LARRY BURBANK: Even during boot camp?

CHARLES SPENCER: Nope.

LARRY BURBANK: It was tough, wasn’t it?

CHARLES SPENCER: Well, it was, but I’m a very positive thinker.

LARRY BURBANK: OK.

CHARLES SPENCER: And, uh, everything that happened, I got pleasure from, even if it was just being transferred from one place to another. Seeing a new– being stationed outside a different place from where, uh, I had been before.

LARRY BURBANK: Uh-huh.

CHARLES SPENCER: And, uh, all of that was– is interesting to me. And every day is a new experience in the Army.

LARRY BURBANK: Yes Yes.

CHARLES SPENCER: And, then of course, going to Europe, and, uh– As a kid, I had never– for all practical purposes– I had never left home and it was exciting to see all the different parts of the world that I wasn’t familiar with.

LARRY BURBANK: You’re a native Carroll Countian?

CHARLES SPENCER: No, I lived in Baltimore, as a–

LARRY BURBANK: Baltimore.

CHARLES SPENCER: –at that time.

LARRY BURBANK: At that time.

CHARLES SPENCER: Mm-hmm.

LARRY BURBANK: OK. But– Yeah, I understand what you’re saying, because, uh, uh, World War II kind of opened up a lot of our young men to see the world.

CHARLES SPENCER: Right.

LARRY BURBANK: You know. And, uh, it, uh, I– you’re a person that sees a glass half-full instead of half-empty.

CHARLES SPENCER: That’s right.

LARRY BURBANK: So that’s the way to be.

CHARLES SPENCER: I see it 3/4 full.

LARRY BURBANK: 3/4 full. OK.

CHARLES SPENCER: As a matter of fact.

LARRY BURBANK: Right. Right. OK. When you went– you went to boot camp at–

CHARLES SPENCER: Um. That would’ve been at, uh, uh, um, Fort Gordon, I think.

LARRY BURBANK: Fort Gordon. OK.

CHARLES SPENCER: And, uh–

LARRY BURBANK: OK.

CHARLES SPENCER: Then they put us on a train one day, and said– they didn’t tell us where we were going. And, uh, we got off the train at Xenia, Ohio, and went to, uh, Antioch College.

LARRY BURBANK: Antioch College, I see that.

CHARLES SPENCER: And what they called– called the, uh, ASTP, the uh, uh, Army Specialized Training Program. And, uh, we were supposed to be in college for six months or a year, and, and, and come out as Second Lieutenants. And in our case, engine– as engineers.

LARRY BURBANK: Mm-hmm.

CHARLES SPENCER: And, uh, but as I said, that program was discontinued. And, uh, that’s how I worked my way to the Air Force, which led to, going to other places as well.

LARRY BURBANK: OK. So I see you were, uh, in, uh, Miami, Florida–

CHARLES SPENCER: Mm-hmm.

LARRY BURBANK: –also.

CHARLES SPENCER: Mm-hmm.

LARRY BURBANK: Yeah. And, uh, looked like you were in Fort Campbell, Kentucky.

CHARLES SPENCER: Mm-hmm.

LARRY BURBANK: Yeah, that’s– that’s quite a place, Fort Campbell. Yes. Uh.

CHARLES SPENCER: We went through basic training there, and, uh–

LARRY BURBANK: Uh-huh.

CHARLES SPENCER: –manuevers and our tanks and that sort of thing.

LARRY BURBANK: Uh-huh. Uh. What was your favorite thing about serving in the military? The camaraderie and the feeling that you were making a difference?

CHARLES SPENCER: Uh, the camaraderie was great, but the main thing was, uh, there was, uh– people had a feeling there, an intense feel– in those days–

LARRY BURBANK: Right.

CHARLES SPENCER: –about being in the war. There were– everybody was involved with it, mentally and physically. And, uh, as– as one of those kinds of people, I felt that I was great to be in the service and doing my part for my country.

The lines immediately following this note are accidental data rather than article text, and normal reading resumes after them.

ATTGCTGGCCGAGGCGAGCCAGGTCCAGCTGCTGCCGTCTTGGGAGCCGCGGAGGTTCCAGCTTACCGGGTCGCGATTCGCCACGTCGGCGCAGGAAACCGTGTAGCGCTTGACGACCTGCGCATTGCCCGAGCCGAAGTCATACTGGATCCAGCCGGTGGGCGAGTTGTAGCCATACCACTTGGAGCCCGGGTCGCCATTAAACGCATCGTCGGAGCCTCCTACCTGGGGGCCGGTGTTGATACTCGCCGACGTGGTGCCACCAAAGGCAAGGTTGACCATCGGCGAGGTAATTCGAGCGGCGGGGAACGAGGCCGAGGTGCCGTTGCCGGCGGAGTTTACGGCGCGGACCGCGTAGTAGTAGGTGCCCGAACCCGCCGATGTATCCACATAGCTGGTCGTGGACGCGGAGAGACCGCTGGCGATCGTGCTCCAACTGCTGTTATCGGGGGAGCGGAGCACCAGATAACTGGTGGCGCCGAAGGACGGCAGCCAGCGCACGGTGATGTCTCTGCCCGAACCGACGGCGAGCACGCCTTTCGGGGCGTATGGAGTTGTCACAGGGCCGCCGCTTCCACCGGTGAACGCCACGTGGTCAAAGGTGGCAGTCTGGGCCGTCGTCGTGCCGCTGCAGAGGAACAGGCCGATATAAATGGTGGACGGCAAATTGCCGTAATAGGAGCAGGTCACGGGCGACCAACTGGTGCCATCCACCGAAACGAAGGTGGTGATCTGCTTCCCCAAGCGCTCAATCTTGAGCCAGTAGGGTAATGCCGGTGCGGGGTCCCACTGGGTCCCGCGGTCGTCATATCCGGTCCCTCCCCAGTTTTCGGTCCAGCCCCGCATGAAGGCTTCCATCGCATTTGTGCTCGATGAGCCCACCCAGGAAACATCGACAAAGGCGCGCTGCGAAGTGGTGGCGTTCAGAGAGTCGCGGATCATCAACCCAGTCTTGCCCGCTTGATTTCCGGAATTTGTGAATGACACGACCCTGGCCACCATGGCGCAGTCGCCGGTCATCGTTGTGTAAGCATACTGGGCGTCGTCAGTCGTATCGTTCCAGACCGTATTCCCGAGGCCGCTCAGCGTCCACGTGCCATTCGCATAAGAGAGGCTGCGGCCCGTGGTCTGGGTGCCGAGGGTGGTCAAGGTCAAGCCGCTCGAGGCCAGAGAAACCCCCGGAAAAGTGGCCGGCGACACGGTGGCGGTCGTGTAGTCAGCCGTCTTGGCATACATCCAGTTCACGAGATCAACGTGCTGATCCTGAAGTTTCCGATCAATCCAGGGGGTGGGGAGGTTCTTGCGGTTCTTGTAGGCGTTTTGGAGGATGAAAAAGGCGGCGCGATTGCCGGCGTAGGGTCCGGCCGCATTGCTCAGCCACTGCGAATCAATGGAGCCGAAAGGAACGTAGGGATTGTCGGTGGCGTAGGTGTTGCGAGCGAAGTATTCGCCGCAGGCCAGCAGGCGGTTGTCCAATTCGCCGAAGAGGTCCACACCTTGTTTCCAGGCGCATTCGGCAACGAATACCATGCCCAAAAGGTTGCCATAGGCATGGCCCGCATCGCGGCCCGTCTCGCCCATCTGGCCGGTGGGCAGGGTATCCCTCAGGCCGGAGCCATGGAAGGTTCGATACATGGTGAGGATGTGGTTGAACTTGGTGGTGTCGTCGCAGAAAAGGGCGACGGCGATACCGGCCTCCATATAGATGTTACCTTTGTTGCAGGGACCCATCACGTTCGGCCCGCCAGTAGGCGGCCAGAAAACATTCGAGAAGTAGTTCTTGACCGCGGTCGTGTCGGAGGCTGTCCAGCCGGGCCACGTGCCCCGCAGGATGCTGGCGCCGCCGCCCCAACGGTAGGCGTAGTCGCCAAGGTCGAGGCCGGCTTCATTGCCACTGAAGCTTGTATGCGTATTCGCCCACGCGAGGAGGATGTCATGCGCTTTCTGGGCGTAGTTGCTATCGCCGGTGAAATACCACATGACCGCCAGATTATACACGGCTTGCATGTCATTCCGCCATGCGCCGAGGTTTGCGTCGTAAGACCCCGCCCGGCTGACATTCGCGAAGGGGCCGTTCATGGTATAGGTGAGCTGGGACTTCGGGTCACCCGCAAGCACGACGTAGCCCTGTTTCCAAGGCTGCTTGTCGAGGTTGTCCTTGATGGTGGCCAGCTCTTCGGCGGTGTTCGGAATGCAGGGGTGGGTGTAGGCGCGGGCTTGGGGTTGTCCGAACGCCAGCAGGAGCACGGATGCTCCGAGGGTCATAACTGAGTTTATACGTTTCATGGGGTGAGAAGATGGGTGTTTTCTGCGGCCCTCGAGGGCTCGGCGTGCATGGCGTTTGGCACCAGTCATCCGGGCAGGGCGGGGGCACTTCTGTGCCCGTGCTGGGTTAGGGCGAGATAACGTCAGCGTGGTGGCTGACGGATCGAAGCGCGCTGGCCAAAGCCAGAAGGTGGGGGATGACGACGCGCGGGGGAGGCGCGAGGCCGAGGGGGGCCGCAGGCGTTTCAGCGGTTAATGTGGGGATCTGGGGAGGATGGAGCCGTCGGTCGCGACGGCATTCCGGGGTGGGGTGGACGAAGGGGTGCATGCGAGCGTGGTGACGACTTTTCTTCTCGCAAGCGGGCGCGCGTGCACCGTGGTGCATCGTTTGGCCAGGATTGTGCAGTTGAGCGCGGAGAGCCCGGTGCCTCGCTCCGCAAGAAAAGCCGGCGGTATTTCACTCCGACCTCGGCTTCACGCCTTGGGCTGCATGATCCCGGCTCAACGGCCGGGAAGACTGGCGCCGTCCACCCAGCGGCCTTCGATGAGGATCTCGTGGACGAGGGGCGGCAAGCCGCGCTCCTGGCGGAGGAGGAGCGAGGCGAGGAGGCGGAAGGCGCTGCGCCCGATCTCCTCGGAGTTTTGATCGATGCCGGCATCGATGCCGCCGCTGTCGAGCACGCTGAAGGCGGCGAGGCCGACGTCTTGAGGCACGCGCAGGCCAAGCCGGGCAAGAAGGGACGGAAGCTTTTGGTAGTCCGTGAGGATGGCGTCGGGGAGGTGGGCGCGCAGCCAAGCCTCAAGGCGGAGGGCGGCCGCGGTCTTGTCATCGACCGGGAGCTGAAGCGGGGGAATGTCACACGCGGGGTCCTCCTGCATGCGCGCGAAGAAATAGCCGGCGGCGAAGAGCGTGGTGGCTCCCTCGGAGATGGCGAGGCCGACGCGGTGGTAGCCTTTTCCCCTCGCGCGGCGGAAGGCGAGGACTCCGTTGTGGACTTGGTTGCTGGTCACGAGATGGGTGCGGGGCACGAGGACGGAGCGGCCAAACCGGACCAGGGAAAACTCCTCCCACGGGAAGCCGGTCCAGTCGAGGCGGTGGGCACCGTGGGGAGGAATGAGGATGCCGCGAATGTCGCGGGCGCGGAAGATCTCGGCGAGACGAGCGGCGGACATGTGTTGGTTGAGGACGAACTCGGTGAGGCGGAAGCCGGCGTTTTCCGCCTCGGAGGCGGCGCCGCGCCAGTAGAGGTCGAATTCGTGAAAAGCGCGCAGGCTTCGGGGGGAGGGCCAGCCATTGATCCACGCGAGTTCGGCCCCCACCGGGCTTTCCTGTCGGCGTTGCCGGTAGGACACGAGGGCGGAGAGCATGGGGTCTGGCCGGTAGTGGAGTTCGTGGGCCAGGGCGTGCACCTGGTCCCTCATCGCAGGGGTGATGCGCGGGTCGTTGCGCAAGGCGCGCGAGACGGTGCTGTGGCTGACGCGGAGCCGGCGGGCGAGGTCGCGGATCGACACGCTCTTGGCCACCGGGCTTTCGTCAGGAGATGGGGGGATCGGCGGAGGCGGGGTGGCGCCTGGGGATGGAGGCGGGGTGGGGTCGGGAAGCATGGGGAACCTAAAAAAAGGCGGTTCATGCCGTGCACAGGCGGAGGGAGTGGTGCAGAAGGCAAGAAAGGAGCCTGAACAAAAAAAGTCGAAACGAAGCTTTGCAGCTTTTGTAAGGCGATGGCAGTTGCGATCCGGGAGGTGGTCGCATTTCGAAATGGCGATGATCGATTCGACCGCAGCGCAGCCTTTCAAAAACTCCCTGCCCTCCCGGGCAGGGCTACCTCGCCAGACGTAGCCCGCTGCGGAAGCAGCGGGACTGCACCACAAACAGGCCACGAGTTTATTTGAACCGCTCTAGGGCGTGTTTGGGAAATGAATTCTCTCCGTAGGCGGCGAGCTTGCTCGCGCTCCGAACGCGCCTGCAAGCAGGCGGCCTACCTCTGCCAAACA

LARRY BURBANK: You probably remember the victory gardens, and rationing of gas and tires and all that, right?

CHARLES SPENCER: Definitely. Mm-hmm.

LARRY BURBANK: Mm-hmm. Yeah. Yeah. OK. What was the favorite thing that you did in the army, besides your, uh, your unit? Did you have off-time that you enjoyed, that you could talk about?

CHARLES SPENCER: I often, uh– Usually, on weekends, I could get weekend– a weekend pass.

LARRY BURBANK: Uh-huh.

CHARLES SPENCER: Excuse me. We’d go into town, and, uh, had girlfriends, and, uh, uh, you know, went site-seeing and that sort of thing.

LARRY BURBANK: So–

CHARLES SPENCER: And, uh.

LARRY BURBANK: So you saw the world?

CHARLES SPENCER: Mm-hmm.

LARRY BURBANK: Basically.

CHARLES SPENCER: Enjoyed it very much.

LARRY BURBANK: Right. Now, when you were in Germany, what time of the year was that? Winter, summer, or–

CHARLES SPENCER: I’m sorry?

LARRY BURBANK: What time of the year were you in Germany? Was it wintertime or–

CHARLES SPENCER: Oh, it was, um actually, we got there in February.

LARRY BURBANK: February.

CHARLES SPENCER: And, uh, and we landed in le Harve and, uh, it was kind of shocking when we got there, into the harbor and saw that le Harve wasn’t much tall– much higher than that. It had all been– it was just rubble. And, uh, we saw– I remember looking over, uh, from the boat before we disembarked, and uh, from the ship, and seeing one man out among– amidst all this rubble.

And he had a cart, being pulled by horse, a four-wheeled cart. And he was loading up bricks and moving bricks and doing– And that was that about all the activity that, uh, that you could see at that time. This was late in the– late in the war.

LARRY BURBANK: Right.

CHARLES SPENCER: And the war had moved on from France, into um, into Germany by that time.

LARRY BURBANK: Uh-huh. Yeah.

CHARLES SPENCER: So we picked up the war– well, we didn’t get to the actual combat part until we got to Munich.

LARRY BURBANK: To Munich?

CHARLES SPENCER: Mm-hmm.

LARRY BURBANK: OK. So you entered combat at Munich and how long were you in combat?

CHARLES SPENCER: Uh, actually, it was not– not too long. I guess we’d say, maybe a month?

LARRY BURBANK: Mm-hmm.

CHARLES SPENCER: And, uh, because the war was winding down.